Michael Dell launches $2.4bn buyout 'to restore reputation'
'Hungry' tycoon who started computer business from college dorm room seeks to retake control
MICHAEL DELL has launched a $24.4 billion buyout bid to restore the computer maker he launched nearly 30 years ago to its former glory.
In what would be the largest take-private deal since the 2008 financial crisis, Dell has joined forces with Microsoft and private equity firm Silver Lake Partners to take his firm off the Nasdaq stock exchange after 25 years.
The buyout would release pressure on Dell to deliver strong results every quarter to shareholders, analysts told the BBC.
But the deal – which is not complete and will require shareholder approval – comes at a time when the personal computer industry is declining. There are also questions about how much influence Microsoft will have on Dell's strategy.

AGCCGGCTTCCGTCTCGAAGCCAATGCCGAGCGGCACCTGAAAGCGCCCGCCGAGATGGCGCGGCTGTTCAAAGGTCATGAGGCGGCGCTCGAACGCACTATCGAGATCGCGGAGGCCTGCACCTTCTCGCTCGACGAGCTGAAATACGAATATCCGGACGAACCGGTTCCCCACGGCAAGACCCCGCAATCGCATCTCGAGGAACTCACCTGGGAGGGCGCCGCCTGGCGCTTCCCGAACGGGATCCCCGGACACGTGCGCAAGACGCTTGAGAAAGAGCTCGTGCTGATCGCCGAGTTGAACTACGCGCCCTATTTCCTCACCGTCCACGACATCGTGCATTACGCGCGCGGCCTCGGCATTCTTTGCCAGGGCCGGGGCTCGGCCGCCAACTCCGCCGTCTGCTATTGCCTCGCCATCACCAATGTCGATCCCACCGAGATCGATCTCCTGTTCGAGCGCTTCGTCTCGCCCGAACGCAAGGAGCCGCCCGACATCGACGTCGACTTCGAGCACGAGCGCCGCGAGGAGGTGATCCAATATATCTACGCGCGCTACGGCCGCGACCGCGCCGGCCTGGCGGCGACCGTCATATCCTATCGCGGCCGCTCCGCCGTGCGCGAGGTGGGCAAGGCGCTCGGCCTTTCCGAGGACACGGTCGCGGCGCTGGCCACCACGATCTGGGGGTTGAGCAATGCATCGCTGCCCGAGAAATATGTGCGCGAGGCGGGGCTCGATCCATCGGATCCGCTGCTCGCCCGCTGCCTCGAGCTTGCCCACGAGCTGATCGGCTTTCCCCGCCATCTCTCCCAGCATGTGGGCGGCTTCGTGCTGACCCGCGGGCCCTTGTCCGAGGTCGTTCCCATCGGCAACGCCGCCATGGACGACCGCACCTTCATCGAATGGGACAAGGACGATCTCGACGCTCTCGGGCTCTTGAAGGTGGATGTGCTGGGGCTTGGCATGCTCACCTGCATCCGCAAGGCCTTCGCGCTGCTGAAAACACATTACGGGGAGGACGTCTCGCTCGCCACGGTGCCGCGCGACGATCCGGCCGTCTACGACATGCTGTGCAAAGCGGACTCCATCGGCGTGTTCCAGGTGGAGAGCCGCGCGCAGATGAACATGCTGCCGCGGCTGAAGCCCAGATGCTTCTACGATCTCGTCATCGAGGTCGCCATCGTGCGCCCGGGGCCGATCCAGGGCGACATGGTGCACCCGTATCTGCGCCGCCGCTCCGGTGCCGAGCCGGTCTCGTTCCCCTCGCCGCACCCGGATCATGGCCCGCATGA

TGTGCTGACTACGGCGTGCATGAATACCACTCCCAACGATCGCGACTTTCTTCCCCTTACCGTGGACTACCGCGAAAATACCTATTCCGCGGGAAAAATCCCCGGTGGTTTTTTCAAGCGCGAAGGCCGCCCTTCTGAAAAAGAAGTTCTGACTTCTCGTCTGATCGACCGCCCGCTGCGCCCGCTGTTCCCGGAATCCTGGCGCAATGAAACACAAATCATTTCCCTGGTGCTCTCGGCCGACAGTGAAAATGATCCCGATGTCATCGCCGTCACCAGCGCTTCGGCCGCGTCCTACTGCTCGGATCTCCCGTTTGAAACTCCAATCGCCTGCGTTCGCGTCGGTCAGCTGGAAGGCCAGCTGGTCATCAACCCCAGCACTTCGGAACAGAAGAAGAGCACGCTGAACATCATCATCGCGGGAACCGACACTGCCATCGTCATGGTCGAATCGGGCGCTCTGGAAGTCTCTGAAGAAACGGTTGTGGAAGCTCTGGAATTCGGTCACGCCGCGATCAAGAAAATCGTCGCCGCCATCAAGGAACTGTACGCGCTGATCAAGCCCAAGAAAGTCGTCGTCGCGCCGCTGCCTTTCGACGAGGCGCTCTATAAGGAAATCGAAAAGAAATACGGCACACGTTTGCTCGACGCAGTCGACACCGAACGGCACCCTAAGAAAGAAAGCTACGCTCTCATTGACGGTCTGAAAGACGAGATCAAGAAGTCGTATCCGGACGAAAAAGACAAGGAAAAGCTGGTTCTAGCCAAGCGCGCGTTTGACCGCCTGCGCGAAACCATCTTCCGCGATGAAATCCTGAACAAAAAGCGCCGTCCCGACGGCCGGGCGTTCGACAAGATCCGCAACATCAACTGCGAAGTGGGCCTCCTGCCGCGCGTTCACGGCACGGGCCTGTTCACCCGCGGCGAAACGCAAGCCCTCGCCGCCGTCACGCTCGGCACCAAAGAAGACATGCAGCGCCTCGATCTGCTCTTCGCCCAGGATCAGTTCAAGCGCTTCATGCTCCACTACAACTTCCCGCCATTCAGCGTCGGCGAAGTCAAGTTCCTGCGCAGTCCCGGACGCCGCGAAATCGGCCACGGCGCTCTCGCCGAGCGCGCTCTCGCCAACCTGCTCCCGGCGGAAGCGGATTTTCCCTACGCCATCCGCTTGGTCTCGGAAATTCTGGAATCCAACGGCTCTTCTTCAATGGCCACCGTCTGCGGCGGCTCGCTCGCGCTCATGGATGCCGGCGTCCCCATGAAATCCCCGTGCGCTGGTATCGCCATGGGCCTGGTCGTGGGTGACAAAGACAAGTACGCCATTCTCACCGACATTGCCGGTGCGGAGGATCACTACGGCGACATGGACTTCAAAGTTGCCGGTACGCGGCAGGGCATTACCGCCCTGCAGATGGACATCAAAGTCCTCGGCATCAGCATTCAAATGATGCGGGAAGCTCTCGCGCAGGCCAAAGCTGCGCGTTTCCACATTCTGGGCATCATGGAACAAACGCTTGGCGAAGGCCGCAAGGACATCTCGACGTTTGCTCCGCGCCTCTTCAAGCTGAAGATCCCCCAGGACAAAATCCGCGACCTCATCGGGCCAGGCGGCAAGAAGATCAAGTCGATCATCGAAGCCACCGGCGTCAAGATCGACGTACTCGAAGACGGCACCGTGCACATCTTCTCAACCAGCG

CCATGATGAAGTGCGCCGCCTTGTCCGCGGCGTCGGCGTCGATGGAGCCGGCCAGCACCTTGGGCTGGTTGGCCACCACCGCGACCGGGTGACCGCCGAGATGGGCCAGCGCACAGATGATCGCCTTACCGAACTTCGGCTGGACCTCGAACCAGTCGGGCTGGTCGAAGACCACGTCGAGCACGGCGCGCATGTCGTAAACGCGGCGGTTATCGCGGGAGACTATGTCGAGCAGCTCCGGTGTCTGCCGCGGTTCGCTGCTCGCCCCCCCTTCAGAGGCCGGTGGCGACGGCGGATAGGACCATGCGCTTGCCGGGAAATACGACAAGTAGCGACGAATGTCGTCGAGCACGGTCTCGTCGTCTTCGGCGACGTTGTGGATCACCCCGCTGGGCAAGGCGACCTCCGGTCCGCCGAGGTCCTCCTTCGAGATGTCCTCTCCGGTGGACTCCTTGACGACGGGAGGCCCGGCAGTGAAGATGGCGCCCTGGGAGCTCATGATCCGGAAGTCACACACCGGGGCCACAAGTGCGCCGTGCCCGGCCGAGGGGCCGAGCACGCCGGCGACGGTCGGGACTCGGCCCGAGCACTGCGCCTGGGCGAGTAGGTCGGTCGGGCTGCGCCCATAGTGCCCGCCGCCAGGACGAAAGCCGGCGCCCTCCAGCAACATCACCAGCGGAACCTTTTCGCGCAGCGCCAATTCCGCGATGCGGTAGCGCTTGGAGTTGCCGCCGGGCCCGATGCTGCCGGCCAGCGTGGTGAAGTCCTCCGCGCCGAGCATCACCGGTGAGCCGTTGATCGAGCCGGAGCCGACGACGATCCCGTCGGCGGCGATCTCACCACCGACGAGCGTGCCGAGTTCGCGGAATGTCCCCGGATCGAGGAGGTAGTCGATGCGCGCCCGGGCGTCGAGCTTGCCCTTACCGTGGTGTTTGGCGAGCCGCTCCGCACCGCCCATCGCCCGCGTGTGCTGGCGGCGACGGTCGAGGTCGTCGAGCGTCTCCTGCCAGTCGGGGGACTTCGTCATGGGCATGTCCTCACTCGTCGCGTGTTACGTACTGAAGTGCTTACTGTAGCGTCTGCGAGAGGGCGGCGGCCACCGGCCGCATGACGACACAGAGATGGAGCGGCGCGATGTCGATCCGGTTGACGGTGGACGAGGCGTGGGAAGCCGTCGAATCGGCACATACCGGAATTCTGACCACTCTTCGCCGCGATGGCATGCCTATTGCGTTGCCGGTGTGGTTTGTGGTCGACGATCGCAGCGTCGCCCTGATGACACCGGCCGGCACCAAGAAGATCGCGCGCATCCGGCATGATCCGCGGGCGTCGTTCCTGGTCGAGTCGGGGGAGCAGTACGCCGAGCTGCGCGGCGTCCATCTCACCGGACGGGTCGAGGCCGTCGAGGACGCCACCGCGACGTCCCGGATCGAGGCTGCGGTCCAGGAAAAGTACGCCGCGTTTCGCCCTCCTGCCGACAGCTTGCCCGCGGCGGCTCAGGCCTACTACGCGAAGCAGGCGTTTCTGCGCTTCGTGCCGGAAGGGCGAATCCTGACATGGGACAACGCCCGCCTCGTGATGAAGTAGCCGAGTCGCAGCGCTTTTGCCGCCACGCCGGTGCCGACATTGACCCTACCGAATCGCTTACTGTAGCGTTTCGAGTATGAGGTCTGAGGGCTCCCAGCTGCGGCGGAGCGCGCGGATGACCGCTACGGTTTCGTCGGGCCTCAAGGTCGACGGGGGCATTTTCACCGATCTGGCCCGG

As CEO and chairman, 47-year-old Dell already owns 14 per cent of the shares. Reuters reports that some analysts believe the buyout is an attempt "to repair his reputation as a visionary CEO".
Analyst Cindy Shaw said: "Michael Dell is once again hungry. Thirty years ago, we think he hungered for success and wealth. In 2013, we think he hungers to restore his legacy and personal balance sheet."
Dell started the company from his university dorm room in 1984 but when he stepped away from day-to-day management in 2004 sales slipped. Despite resuming power in 2007, stock values and sales continued to dip, with the company struggling in the face of growth of cheaper Asian rivals and the smartphone market.
Taking the company private may give the entrepreneur the chance to run his business like a start-up again, the FT notes. Dell said in 2011: "While we are certainly a large corporation today, I still consider us very much a start-up at heart".